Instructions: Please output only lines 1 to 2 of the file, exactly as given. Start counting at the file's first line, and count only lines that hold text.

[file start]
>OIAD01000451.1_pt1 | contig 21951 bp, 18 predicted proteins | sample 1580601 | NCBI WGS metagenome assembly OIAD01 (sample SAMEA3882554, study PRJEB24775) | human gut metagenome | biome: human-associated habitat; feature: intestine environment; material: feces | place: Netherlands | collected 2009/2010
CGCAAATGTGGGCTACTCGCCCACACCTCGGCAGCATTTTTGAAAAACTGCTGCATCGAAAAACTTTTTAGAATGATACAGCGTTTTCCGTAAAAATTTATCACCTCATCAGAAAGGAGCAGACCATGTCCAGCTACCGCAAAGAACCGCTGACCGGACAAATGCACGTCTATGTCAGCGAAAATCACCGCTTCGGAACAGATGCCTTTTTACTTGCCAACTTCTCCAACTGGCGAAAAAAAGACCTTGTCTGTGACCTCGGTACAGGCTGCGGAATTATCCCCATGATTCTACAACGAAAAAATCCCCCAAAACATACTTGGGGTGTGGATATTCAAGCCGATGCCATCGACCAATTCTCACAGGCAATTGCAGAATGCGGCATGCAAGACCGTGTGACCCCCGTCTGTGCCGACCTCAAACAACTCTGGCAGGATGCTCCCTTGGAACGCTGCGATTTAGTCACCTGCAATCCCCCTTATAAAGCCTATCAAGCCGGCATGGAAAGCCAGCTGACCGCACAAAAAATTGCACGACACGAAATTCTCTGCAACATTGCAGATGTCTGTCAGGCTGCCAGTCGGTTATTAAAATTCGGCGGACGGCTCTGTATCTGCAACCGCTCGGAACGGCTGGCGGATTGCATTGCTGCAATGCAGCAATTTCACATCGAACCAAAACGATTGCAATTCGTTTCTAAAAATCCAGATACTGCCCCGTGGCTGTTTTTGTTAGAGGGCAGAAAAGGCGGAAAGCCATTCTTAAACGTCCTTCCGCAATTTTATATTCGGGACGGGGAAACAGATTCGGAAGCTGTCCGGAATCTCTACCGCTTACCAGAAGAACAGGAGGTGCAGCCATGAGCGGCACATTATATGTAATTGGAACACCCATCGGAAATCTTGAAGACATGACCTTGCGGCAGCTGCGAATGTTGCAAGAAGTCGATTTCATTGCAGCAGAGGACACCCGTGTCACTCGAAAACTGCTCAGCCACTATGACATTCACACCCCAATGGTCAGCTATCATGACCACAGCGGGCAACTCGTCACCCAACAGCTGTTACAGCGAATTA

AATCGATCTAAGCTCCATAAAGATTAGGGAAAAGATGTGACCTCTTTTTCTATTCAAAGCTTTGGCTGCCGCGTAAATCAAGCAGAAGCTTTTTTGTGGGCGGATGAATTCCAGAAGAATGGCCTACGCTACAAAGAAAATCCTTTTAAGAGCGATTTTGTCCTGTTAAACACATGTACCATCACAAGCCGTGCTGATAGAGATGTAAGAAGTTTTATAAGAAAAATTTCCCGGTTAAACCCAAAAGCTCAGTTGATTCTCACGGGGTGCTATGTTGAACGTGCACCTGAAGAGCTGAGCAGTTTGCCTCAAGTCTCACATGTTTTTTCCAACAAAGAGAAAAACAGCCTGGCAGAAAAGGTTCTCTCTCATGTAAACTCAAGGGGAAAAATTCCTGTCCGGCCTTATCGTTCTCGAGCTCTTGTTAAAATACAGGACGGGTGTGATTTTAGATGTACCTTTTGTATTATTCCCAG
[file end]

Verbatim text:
>OIAD01000451.1_pt1 | contig 21951 bp, 18 predicted proteins | sample 1580601 | NCBI WGS metagenome assembly OIAD01 (sample SAMEA3882554, study PRJEB24775) | human gut metagenome | biome: human-associated habitat; feature: intestine environment; material: feces | place: Netherlands | collected 2009/2010
CGCAAATGTGGGCTACTCGCCCACACCTCGGCAGCATTTTTGAAAAACTGCTGCATCGAAAAACTTTTTAGAATGATACAGCGTTTTCCGTAAAAATTTATCACCTCATCAGAAAGGAGCAGACCATGTCCAGCTACCGCAAAGAACCGCTGACCGGACAAATGCACGTCTATGTCAGCGAAAATCACCGCTTCGGAACAGATGCCTTTTTACTTGCCAACTTCTCCAACTGGCGAAAAAAAGACCTTGTCTGTGACCTCGGTACAGGCTGCGGAATTATCCCCATGATTCTACAACGAAAAAATCCCCCAAAACATACTTGGGGTGTGGATATTCAAGCCGATGCCATCGACCAATTCTCACAGGCAATTGCAGAATGCGGCATGCAAGACCGTGTGACCCCCGTCTGTGCCGACCTCAAACAACTCTGGCAGGATGCTCCCTTGGAACGCTGCGATTTAGTCACCTGCAATCCCCCTTATAAAGCCTATCAAGCCGGCATGGAAAGCCAGCTGACCGCACAAAAAATTGCACGACACGAAATTCTCTGCAACATTGCAGATGTCTGTCAGGCTGCCAGTCGGTTATTAAAATTCGGCGGACGGCTCTGTATCTGCAACCGCTCGGAACGGCTGGCGGATTGCATTGCTGCAATGCAGCAATTTCACATCGAACCAAAACGATTGCAATTCGTTTCTAAAAATCCAGATACTGCCCCGTGGCTGTTTTTGTTAGAGGGCAGAAAAGGCGGAAAGCCATTCTTAAACGTCCTTCCGCAATTTTATATTCGGGACGGGGAAACAGATTCGGAAGCTGTCCGGAATCTCTACCGCTTACCAGAAGAACAGGAGGTGCAGCCATGAGCGGCACATTATATGTAATTGGAACACCCATCGGAAATCTTGAAGACATGACCTTGCGGCAGCTGCGAATGTTGCAAGAAGTCGATTTCATTGCAGCAGAGGACACCCGTGTCACTCGAAAACTGCTCAGCCACTATGACATTCACACCCCAATGGTCAGCTATCATGACCACAGCGGGCAACTCGTCACCCAACAGCTGTTACAGCGAATTA